DK: Speaking of learning, there are a number of different ways that you personally contribute to the learning of others. In addition to more traditional models like a classroom-style lecture, you often use technology to enhance and create learning opportunities. Obviously there are expensive hi-tech options like the Hayden Planetarium, but there’re also examples that are easily accessible to any organization, like your use of podcasts for StarTalk, videos on YouTube, contributing to the curriculum of online courses, and even something as simple and informal as your Twitter feed. What role do you see technology playing in the future of how people learn and/or are educated?
NdGT: That's a great question. Let's take the Twitter feed as an example. Who would have thought ten years ago that one could deliver science in 140-character strings? I realized—how long have I had a Twitter account ... going on five years now—I realized, not at the beginning (it took me about a year to figure this out) that I have a lot of thoughts during the day that are uniquely conceived through the lens of a scientist and educator. When I say uniquely, I mean, I have these thoughts, and surely educator and scientific colleagues of mine have these thoughts, and they're just little snippets—they're like thought fragments if you will—but realizing that a Twitter posting marries perfectly into that topic, into that thought format, and I said, "Let me just share this with the public," otherwise it just gets wasted on me. The public strongly resonated with it. These were little observations about the intersection of science and culture and life and society.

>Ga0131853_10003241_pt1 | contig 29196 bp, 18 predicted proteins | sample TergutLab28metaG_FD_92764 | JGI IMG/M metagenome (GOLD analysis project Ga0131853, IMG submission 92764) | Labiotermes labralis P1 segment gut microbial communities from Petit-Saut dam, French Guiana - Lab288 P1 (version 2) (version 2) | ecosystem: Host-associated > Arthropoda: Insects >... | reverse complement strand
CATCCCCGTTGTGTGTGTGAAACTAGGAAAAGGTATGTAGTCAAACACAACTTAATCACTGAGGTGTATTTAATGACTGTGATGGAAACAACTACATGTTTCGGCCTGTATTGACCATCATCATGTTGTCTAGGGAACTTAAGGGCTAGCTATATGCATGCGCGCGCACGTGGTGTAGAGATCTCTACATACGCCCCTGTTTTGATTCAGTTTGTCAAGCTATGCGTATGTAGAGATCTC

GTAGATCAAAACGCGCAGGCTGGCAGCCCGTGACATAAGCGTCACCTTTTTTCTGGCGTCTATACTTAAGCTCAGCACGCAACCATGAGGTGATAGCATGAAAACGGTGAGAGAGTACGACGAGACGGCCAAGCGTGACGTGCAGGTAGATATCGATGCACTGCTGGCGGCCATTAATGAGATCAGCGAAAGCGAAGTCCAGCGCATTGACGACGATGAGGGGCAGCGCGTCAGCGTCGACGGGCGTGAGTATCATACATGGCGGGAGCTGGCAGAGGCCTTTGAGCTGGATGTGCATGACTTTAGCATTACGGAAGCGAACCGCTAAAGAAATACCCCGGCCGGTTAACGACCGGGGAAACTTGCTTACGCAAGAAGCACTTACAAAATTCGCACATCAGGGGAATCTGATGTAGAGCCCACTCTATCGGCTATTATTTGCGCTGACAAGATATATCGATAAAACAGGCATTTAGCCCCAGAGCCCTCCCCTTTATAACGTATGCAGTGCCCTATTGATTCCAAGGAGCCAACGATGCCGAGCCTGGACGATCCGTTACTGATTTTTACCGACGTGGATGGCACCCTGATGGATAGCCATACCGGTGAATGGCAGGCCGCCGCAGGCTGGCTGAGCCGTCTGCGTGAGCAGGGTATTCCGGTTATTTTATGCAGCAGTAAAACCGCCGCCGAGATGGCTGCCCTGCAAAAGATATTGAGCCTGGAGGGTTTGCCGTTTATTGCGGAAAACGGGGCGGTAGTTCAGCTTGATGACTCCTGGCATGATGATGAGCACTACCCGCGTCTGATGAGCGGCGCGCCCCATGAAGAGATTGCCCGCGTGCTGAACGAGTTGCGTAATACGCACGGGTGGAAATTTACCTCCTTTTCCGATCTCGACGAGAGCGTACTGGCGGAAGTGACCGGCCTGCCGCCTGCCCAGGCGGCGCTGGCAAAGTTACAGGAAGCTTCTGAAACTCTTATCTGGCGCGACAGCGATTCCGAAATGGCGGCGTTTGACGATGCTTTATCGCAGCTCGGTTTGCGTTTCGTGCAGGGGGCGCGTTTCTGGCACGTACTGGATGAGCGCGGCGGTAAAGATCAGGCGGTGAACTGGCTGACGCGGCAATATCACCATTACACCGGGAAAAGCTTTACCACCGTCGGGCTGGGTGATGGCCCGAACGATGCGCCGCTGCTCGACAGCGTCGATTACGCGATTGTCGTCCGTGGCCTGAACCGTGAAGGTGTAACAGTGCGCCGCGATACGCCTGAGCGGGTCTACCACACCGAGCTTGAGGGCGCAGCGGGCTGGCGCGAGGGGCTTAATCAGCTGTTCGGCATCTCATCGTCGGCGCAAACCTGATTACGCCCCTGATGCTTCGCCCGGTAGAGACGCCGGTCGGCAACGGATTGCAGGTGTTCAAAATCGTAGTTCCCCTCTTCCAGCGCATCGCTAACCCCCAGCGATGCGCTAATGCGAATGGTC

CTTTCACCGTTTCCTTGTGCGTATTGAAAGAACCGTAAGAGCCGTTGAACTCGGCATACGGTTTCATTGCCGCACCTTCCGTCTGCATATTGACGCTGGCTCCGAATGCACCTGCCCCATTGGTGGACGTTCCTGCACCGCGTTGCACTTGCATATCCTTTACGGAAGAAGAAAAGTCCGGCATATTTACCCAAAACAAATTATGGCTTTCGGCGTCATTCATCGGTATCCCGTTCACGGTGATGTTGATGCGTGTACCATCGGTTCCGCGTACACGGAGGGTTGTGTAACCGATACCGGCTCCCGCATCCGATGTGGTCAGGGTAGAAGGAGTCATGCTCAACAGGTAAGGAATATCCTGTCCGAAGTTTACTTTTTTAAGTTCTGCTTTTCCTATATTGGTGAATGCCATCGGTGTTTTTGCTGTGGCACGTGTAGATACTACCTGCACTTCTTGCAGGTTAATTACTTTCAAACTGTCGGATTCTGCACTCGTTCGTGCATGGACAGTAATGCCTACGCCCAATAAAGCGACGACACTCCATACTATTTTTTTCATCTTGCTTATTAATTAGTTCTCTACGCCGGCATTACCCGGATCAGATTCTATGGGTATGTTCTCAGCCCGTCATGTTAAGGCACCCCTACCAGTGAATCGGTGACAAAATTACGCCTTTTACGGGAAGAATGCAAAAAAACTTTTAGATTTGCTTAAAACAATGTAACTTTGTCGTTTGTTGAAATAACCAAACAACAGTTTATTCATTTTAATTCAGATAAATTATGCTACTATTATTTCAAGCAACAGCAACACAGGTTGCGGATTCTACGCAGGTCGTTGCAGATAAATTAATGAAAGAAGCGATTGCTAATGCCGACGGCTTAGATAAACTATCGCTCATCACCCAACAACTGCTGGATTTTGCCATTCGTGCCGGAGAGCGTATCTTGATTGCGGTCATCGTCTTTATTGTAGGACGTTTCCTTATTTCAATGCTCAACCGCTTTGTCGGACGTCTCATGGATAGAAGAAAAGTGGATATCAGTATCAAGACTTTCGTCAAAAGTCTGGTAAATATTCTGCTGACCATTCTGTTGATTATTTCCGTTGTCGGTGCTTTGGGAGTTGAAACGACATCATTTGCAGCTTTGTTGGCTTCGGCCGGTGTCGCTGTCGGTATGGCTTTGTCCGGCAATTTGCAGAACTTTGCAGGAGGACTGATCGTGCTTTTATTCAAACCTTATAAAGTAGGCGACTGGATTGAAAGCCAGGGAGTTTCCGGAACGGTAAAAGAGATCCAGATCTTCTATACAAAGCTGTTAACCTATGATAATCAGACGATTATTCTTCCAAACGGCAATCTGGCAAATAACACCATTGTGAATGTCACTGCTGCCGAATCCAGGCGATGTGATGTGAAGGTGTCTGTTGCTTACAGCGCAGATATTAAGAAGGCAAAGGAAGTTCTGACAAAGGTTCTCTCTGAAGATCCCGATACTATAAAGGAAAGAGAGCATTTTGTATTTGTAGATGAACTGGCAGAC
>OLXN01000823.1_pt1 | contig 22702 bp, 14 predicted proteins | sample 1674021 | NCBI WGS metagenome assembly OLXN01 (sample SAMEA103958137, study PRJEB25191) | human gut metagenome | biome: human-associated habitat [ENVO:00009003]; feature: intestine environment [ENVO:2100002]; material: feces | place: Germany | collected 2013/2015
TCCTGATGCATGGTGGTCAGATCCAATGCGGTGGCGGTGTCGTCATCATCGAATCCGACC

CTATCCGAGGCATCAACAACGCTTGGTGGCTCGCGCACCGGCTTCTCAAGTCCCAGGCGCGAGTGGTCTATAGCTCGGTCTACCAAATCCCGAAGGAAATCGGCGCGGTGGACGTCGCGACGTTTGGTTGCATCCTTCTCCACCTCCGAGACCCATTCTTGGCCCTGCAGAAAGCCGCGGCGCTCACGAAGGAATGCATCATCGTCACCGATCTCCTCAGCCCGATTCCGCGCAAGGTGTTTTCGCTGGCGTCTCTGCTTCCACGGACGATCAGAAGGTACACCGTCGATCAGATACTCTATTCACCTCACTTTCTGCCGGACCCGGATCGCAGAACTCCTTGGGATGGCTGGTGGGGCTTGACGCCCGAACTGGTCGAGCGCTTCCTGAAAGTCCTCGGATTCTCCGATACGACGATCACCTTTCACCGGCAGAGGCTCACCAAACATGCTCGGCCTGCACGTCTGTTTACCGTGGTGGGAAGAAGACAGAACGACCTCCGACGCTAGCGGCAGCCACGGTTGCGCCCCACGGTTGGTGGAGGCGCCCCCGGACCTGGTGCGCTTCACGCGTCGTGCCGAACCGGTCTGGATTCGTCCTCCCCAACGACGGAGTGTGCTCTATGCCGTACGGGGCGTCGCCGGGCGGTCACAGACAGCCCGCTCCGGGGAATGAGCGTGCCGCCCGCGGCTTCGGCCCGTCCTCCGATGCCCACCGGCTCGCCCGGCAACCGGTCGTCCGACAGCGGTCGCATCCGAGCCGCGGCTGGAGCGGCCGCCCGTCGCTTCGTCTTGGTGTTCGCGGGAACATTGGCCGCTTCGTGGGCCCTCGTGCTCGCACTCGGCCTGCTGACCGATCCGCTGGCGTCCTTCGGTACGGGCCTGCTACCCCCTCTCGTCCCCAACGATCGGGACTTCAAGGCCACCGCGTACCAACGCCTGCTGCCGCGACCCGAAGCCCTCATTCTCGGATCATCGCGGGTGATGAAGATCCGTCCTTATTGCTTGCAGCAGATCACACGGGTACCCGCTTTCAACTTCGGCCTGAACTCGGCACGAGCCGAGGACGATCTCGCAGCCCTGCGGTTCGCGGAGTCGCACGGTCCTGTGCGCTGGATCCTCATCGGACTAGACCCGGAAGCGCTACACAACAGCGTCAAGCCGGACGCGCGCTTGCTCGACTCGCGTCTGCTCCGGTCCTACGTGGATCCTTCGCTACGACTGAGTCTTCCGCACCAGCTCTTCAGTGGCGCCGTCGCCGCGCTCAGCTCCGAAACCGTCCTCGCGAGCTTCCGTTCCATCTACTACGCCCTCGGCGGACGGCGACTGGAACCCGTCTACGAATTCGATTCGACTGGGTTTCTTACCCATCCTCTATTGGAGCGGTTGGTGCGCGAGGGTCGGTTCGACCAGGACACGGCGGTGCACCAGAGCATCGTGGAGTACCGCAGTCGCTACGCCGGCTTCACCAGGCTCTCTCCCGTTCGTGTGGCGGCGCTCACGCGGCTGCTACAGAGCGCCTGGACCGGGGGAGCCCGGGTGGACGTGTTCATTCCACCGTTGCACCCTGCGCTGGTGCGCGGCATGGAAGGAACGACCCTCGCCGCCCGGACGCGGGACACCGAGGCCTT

So here's a Twitter feed where people are accustomed to reading what their favorite celebrity had for dinner or where they went on vacation. But if in that medium you can hand them a tidbit, a cosmic tidbit, then you are greeting your students, audience, listeners, or followers ... you're meeting them on their own turf. That's got to be better than saying "OK, time for you to come to me, and get your lesson plan." So what social media as well as the rest of technology has done is to allow science and the STEM fields in general to reach you on your own landscape of life. I think that's a very promising sign for the future of science literacy in the country and in the world.
I love Dr. Tyson’s positioning of education as, “How much can you figure out?” I think that speaks to a shift in organizational learning, as we are increasingly focusing on problem solving and performance rather than just what people know.
I also was pleased to hear him place emphasis on the informal ways we all learn, and how technology is creating new opportunities for this natural form of learning to take place.
My conversation with Dr. Tyson leaves me even more excited for his keynote session that kicks off this year’s DevLearn Conference and Expo. It’s sure to be a fascinating discussion as he paints the connections between science literacy and the future of work, and it’s the perfect way to set the foundation for exploring the new learning universe at DevLearn.
Neil deGrasse Tyson will keynote The eLearning Guild’s DevLearn 2014 Conference & Expo, October 29 – 31, in Las Vegas, Nevada. Interest in STEM education—science, technology, engineering, and mathematics—is on the rise. In this fascinating opening keynote, Dr. Neil deGrasse Tyson, director of the Hayden Planetarium and host of the television show Cosmos: A Spacetime Odyssey, will explore how and why STEM is critical not just in the education of young people, but also in impacting the landscape of today’s workplace. Dr. Tyson will discuss how strong foundations in science, technology, engineering, and mathematics can be leveraged in organizational training, and how that foundation can be expanded upon to empower workers to solve business-related problems—even problems they have never before seen.
About DevLearn 2014